In this post I will go over the basics of CSS. In a nutshell CSS can not be used by itself. It is a markup language that allows you change the characteristics of HTML tags like “p”, “h1”, “h2” etc. You can easily change the color, size and position without making your HTML code look muddy. CSS also allows you to re-use your styles accross multiple pages.
What is CSS?
- CSS stands for Cascading Style Sheets
- Styles define how to display HTML elements
- Styles are normally stored in Style Sheets
- Styles were added to HTML 4.0 to solve a problem
- External Style Sheets can save a lot of work
- External Style Sheets are stored in CSS files
- Multiple style definitions will cascade into one final definition.
Styles Solved a Big Problem
The original HTML was never intended to contain tags for formatting a document. HTML tags were intended to define the content of a document, like:
<p>This is a paragraph.</p>
<h1>This is a heading</h1>
When tags like <font> and color attributes were added to the HTML 3.2 specification, it started a nightmare for web developers. Development of large web sites where fonts and color information had to be added to every single Web page, became a long, expensive and unduly painful process.
To solve this problem, the World Wide Web Consortium (W3C) – responsible for standardizing HTML – created CSS in addition to HTML 4.0.
With HTML 4.0, all formatting can be removed from the HTML document and stored in a separate CSS file.
All browsers support CSS today.
CSS Saves a Lot of Work
Styles sheets define HOW HTML elements are to be displayed.
Styles are normally saved in external .css files. External style sheets enable you to change the appearance and layout of all the pages in a Web site, just by editing one single CSS document!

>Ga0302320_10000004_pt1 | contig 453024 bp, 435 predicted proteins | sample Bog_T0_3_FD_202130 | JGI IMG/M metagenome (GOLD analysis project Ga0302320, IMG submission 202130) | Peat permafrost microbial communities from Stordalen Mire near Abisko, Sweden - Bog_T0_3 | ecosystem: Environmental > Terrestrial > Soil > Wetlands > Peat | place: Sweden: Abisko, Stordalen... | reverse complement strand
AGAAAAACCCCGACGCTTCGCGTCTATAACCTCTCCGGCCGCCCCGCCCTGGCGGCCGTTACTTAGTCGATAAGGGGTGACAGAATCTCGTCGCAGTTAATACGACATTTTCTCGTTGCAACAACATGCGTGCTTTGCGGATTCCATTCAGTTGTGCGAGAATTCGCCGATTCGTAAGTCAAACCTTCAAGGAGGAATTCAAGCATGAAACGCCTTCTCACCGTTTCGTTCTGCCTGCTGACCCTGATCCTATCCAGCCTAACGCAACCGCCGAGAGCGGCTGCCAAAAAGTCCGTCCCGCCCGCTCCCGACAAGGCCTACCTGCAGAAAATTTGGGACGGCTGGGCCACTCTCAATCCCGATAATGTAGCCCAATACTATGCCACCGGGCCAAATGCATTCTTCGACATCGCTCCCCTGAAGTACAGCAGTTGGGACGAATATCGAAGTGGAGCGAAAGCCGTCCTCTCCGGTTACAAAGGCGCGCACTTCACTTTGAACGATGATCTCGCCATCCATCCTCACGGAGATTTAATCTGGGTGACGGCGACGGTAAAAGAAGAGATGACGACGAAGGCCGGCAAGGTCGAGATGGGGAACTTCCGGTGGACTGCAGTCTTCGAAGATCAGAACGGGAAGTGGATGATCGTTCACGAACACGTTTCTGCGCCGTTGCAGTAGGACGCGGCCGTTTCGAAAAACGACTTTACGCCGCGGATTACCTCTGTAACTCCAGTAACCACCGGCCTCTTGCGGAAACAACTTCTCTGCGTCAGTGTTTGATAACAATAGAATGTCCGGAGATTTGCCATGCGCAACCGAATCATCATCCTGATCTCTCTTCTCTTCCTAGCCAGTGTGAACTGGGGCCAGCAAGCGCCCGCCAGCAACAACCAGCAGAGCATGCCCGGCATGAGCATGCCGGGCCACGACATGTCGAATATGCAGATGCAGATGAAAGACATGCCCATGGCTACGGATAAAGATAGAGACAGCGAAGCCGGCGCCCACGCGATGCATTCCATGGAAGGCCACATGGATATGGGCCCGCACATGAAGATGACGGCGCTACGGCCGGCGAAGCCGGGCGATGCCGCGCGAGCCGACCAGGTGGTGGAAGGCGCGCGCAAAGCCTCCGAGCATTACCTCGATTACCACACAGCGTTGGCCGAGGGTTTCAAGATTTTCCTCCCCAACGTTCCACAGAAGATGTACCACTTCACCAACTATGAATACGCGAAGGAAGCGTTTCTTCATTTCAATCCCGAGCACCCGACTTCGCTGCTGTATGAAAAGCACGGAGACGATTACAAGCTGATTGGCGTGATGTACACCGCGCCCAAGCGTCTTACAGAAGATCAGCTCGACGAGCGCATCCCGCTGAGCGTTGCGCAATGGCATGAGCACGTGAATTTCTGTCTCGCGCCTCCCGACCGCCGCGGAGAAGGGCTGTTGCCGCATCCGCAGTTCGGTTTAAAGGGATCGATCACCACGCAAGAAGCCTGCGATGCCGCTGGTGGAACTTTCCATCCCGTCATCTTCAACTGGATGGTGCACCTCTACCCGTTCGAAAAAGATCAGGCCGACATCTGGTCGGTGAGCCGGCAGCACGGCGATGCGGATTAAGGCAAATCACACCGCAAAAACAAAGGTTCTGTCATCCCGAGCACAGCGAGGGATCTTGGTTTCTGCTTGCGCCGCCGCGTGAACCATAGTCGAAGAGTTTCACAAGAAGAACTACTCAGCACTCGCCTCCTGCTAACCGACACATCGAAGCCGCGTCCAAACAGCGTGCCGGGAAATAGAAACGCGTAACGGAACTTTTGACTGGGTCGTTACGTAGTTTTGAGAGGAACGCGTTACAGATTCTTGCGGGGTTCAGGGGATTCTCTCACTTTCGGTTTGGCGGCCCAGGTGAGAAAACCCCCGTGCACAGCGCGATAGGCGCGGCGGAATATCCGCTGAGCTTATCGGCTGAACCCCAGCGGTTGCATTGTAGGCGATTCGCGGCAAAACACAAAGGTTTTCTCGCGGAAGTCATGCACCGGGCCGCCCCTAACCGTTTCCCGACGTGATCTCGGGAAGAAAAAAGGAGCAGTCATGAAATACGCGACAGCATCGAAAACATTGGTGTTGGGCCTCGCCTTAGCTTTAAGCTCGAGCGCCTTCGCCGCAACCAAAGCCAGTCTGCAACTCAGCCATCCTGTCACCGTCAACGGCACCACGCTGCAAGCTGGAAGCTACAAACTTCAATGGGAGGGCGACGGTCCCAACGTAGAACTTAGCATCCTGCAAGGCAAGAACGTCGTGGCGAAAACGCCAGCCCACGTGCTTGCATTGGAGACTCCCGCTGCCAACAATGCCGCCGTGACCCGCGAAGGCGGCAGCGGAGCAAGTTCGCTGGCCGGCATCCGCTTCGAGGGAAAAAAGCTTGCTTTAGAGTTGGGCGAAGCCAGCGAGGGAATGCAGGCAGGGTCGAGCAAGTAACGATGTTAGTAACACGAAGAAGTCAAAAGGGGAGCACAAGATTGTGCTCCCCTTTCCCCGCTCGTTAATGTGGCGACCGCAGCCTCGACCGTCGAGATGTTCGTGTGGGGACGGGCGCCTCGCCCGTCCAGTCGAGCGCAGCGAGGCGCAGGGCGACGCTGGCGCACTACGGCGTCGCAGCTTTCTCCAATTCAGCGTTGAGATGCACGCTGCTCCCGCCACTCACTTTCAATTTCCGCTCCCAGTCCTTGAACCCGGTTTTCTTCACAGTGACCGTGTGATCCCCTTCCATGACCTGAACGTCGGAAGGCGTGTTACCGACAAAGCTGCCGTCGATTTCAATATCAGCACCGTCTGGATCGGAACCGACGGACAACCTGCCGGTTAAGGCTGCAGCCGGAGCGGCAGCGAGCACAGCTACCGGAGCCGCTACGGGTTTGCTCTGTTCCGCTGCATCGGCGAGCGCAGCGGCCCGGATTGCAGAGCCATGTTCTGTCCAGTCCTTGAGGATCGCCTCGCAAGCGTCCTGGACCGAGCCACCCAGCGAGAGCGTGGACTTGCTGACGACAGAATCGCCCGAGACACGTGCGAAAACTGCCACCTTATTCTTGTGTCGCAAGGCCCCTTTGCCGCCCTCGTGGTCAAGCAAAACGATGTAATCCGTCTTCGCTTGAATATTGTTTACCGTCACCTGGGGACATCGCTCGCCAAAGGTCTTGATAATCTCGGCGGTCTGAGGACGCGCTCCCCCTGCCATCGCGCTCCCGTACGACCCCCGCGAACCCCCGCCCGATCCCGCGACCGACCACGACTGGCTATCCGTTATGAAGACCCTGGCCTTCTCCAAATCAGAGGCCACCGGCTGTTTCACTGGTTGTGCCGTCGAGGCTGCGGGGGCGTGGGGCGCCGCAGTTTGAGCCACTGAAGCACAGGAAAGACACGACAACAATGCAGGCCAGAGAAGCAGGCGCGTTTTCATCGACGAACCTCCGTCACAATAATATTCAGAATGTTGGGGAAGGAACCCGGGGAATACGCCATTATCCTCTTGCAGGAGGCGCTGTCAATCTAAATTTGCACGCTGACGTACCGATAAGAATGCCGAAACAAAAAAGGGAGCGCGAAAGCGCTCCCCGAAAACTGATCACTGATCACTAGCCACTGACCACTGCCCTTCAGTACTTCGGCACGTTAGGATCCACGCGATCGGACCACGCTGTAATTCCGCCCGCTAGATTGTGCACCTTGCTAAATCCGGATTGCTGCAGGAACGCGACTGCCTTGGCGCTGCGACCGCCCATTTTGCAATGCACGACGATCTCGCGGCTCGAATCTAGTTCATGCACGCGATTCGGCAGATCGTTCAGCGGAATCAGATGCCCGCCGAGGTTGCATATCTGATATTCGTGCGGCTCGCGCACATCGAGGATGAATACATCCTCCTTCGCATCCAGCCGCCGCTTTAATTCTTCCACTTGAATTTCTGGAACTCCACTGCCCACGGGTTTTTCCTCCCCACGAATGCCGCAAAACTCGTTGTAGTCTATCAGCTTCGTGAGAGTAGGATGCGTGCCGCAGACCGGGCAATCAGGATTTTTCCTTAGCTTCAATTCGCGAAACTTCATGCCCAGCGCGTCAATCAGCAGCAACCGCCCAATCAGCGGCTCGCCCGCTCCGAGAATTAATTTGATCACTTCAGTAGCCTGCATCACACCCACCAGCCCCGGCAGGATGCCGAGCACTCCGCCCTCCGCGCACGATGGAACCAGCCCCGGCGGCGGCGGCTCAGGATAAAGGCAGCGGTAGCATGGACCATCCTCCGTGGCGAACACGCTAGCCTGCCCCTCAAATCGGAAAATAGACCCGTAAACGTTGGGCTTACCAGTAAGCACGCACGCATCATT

Multiple Styles Will Cascade into One
Style sheets allow style information to be specified in many ways.
Styles can be specified:
- inside an HTML element
- inside the head section of an HTML page
- in an external CSS file
Tip: Even multiple external style sheets can be referenced inside a single HTML document.
Cascading order – What style will be used when there is more than one style specified for an HTML element?
Generally speaking we can say that all the styles will “cascade” into a new “virtual” style sheet by the following rules, where number four has the highest priority:
- Browser default
- External style sheet
- Internal style sheet (in the head section)
- Inline style (inside an HTML element)
So, an inline style (inside an HTML element) has the highest priority, which means that it will override a style defined inside the <head> tag, or in an external style sheet, or in a browser (a default value).
*NOTE* If the link to the external style sheet is placed after the internal style sheet in HTML <head>, the external style sheet will override the internal style sheet!
My first example is going to rely on 2 files.
You can name these files what ever you want but please make sure to update the HTML code to always point to the .css file.
<!DOCTYPE html PUBLIC “-//W3C//DTD XHTML 1.0 Strict//EN”
<title>This is a test</title>
<link rel=”stylesheet” type=”text/css” href=”default.css” />
/* CSS Document */
.main_header h1, .main_body h1
Can you guess what the output will yield? See below for what the output will closely look like.
You might be wondering why:
- I thought items further down the css file have higher Priority then items higher on the page.
- <h1> tag under main_header is not “RED”
- <h1> tag under main_header is not “BLUE”
- Why are all the <h1> tags all the same size?
- Why is “Header” and “Footer” green? Shouldn’t they be yellow?
- What’s the difference between “IDs” and “CLASSES”
Why the <h1> tag is not RED or BLUE.
Why are all the <h1> Tags the same size?
The reason why all the tags are the same size is that I created a “h1” class all by itself. This type of class will effect all <h1> tags in the page the same way unless you change the characteristics of the item with a “id” or a “class” further down the CSS page.
Why is the “header” and “Footer” green?
The reason for this is even though I called the ID “yellow”, I made the text color green. Now you might say “why the heck did you do that?”. I did it to prove a point. The title has no correlation to the properties of the item.
What is the difference between “IDs” and “CLASSES”?
The difference between IDs and CLASSES are “CLASSES” tend to be used to make general changes to specific HTML tags and can be only used once. ID’s have higher priority then CLASSES which make them good at over written the default settings the CSS classes. ID’s can be used several times on a page.
Interested in learning more about CSS? Here is a few good links: